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Ten-year-old Keisha Carter and her family’s nonprofit organization, Carter’s Urban Rescue, return to save more wild animals trapped in Grand River City, Mich. This time, neighbor and mail carrier Mr. Sanders alerts them to dive-bombing crows around Mrs. Sampson’s mailbox—what could be in there? CUR also gets a call about a possible skunk at the community garden, but it doesn’t smell exactly skunky; while there, they rescue an injured and abandoned dog. All this on top of fashion- and youth-conscious Grandma’s date with Big Bob from the Humane Society and preciously precocious six-year-old Razi joining 4H Wild 4-Ever. Stauffacher’s second in the series is more scrubbed-clean, predictable animal huggery. It’s a temporally transplanted ’50s sitcom multiculture-fied for the 21st century. With the introduction of Jorge, Keisha’s Animal Rescue Team is only an Indian short of a mini-U.N. Still, animal lovers in the happy-with-chapters age group will enjoy this unto the skunk and crow facts in the aftermatter. Lamont’s spot black-and-white watercolors are again an appealing addition. (Fiction. 7-10)

Pub Date: July 13, 2010

ISBN: 978-0-375-85848-2

Page Count: 176

Publisher: Knopf

Review Posted Online: June 3, 2010

Kirkus Reviews Issue: June 1, 2010

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From the Lemonade War series , Vol. 1

Told from the point of view of two warring siblings, this could have been an engaging first chapter book. Unfortunately, the length makes it less likely to appeal to the intended audience. Jessie and Evan are usually good friends as well as sister and brother. But the news that bright Jessie will be skipping a grade to join Evan’s fourth-grade class creates tension. Evan believes himself to be less than clever; Jessie’s emotional maturity doesn’t quite measure up to her intelligence. Rivalry and misunderstandings grow as the two compete to earn the most money in the waning days of summer. The plot rolls along smoothly and readers will be able to both follow the action and feel superior to both main characters as their motivations and misconceptions are clearly displayed. Indeed, a bit more subtlety in characterization might have strengthened the book’s appeal. The final resolution is not entirely believable, but the emphasis on cooperation and understanding is clear. Earnest and potentially successful, but just misses the mark. (Fiction. 8-10)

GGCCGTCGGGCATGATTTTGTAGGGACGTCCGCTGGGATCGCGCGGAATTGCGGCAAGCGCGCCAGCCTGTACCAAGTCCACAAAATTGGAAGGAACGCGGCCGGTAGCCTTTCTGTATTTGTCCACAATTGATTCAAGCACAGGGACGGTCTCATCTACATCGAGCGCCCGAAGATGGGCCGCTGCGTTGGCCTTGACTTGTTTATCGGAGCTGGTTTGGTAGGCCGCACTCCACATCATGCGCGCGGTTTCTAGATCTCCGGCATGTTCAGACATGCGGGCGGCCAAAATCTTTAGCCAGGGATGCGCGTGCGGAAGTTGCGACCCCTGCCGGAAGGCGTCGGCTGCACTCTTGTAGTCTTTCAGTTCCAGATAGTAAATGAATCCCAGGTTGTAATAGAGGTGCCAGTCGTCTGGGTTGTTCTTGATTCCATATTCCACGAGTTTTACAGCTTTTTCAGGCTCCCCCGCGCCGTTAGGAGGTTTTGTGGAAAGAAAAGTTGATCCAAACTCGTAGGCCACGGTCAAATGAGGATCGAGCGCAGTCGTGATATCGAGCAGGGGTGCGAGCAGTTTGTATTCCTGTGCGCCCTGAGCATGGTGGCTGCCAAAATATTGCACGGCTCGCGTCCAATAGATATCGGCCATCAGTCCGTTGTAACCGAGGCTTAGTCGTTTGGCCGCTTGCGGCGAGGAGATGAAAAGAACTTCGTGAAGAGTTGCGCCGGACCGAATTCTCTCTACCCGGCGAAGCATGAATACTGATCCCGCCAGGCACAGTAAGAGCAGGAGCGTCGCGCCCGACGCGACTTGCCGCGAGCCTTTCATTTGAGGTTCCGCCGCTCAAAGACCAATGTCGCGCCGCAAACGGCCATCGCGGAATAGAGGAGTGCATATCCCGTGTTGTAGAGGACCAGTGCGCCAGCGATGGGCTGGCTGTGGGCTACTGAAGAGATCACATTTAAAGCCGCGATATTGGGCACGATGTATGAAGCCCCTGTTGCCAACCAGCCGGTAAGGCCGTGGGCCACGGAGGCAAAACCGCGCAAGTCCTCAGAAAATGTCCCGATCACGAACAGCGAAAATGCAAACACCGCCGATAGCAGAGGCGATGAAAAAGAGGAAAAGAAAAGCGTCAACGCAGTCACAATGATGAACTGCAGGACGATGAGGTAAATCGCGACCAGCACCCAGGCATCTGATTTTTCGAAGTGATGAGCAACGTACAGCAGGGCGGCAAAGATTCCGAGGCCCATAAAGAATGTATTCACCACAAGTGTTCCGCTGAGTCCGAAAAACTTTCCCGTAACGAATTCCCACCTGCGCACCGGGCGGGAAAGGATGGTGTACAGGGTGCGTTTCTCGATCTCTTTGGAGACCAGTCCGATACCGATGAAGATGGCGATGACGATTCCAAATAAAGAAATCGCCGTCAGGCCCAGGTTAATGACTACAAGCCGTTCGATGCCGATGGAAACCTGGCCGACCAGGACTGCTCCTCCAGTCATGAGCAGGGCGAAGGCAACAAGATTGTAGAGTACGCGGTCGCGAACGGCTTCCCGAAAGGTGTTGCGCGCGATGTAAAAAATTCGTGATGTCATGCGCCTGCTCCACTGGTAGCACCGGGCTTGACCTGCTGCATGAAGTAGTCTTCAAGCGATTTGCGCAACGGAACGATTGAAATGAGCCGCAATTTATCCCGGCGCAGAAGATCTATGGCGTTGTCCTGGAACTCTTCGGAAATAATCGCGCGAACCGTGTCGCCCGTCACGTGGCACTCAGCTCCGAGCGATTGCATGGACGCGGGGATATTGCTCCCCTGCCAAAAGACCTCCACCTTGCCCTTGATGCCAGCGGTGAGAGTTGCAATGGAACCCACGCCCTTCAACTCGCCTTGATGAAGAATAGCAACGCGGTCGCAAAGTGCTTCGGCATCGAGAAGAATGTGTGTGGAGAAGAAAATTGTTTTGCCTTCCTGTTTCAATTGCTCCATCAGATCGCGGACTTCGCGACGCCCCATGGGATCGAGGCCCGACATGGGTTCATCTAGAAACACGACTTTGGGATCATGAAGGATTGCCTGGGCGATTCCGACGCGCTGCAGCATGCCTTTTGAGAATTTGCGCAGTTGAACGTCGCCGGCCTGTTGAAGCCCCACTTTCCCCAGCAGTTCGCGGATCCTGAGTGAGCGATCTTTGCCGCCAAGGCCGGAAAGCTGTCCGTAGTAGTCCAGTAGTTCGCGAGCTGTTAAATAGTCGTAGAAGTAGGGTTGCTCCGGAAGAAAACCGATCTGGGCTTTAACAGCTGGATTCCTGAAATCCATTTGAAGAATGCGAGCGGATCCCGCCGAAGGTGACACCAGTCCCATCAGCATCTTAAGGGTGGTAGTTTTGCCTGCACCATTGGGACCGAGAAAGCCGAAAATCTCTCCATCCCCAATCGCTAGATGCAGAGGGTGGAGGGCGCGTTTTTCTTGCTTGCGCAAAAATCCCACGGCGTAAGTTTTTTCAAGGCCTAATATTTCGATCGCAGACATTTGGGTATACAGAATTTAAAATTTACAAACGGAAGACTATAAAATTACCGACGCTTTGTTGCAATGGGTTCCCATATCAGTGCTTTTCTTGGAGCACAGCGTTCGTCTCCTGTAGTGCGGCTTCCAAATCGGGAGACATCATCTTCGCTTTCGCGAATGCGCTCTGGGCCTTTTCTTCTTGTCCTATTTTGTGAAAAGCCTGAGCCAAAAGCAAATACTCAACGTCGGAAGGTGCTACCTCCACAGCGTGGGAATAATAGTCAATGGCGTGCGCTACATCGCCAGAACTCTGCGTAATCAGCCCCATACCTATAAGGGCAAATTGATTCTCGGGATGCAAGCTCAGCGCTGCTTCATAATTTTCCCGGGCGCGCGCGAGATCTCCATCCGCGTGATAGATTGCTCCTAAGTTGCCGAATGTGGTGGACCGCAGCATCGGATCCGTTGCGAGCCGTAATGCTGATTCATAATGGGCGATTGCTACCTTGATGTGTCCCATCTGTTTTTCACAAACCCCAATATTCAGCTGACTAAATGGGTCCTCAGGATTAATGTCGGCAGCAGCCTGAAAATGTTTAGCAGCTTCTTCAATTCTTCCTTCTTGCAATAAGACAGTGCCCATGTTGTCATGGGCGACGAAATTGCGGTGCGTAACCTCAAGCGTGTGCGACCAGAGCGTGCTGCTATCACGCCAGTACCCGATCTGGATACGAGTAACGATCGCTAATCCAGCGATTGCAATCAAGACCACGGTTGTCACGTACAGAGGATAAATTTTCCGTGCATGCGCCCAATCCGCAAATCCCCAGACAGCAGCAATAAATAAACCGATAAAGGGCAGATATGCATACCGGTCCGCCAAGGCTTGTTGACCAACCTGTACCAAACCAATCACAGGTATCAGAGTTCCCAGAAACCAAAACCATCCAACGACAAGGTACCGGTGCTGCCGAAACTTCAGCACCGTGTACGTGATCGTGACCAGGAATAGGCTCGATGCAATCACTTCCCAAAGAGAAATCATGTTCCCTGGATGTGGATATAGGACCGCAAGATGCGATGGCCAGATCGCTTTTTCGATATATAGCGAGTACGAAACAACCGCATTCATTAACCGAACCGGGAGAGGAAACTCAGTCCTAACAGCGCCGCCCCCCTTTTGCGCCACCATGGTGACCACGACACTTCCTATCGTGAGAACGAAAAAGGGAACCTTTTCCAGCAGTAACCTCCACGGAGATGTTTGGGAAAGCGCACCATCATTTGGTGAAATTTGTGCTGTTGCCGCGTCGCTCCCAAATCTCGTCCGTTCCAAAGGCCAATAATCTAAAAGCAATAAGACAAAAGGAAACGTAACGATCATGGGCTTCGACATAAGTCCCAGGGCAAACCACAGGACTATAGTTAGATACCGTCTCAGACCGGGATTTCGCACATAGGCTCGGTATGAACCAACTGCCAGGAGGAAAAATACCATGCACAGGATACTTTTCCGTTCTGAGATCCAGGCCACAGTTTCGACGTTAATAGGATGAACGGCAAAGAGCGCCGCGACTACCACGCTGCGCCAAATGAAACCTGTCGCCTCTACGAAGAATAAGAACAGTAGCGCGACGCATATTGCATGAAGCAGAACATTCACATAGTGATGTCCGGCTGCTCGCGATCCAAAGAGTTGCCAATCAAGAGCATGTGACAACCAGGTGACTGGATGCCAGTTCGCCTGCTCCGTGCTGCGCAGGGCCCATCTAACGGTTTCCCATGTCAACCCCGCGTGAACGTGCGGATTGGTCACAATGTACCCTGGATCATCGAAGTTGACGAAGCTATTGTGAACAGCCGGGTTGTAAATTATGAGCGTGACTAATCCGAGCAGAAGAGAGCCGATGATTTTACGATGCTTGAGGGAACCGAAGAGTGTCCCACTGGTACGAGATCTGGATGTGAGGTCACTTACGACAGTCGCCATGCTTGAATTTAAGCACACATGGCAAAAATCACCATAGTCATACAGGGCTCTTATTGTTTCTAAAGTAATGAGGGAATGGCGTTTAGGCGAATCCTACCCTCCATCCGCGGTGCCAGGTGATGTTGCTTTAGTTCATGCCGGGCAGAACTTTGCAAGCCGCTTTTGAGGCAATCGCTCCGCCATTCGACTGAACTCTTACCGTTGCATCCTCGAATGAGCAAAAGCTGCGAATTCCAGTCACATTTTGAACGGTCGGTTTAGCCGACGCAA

Pub Date: April 23, 2007

ISBN: 0-618-75043-6

Page Count: 192

Publisher: Houghton Mifflin

Review Posted Online: May 19, 2010

Kirkus Reviews Issue: April 1, 2007

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Pull this out whenever you or someone nearby could use some joy and clever comics.

No public-domain tomfoolery here; this adaptation is an act of love.

An innocent, shirtless bear wanders through a forest. His blank, dot-eyed face is as aimless as his gait, although he is not without purpose: the location and consumption of honey. Woodland friends Christopher Robin, Piglet, Eeyore, Owl, Kanga, Roo, and Rabbit all have encounters with this silly bear, Winnie-the-Pooh, often to lend each other a hand in friendship or in pursuit of a Woozle or Heffalump. The mixture of personalities balances the sugar-sweetness of the genteel adventures, from the morose Eeyore to the verbose Owl. Rabbit has mean intentions for Kanga and her baby Roo, but they never escalate beyond playful mischief. Christopher Robin, who’s drawn with paper-white skin, is the comparably capable human who cheerfully gets along with the many anthropomorphic animals. Dandro’s black-and-white artwork skillfully renders the forests, fields, and streams of the outdoor setting while amplifying the playful dialogue with precisely timed pauses. The inventive use of layouts and paneling makes this an adept adaptation of Milne’s text to the graphic format. That silly old bear has learned some new tricks, and they may inspire a new generation of readers to discover the delights of Milne and Ernest H. Shepard’s original volumes.

Pull this out whenever you or someone nearby could use some joy and clever comics. (Graphic fiction. 7-10)

Pub Date: April 16, 2024

ISBN: 9781770466968

Page Count: 220

Publisher: Drawn & Quarterly

Review Posted Online: Feb. 17, 2024

Kirkus Reviews Issue: March 15, 2024

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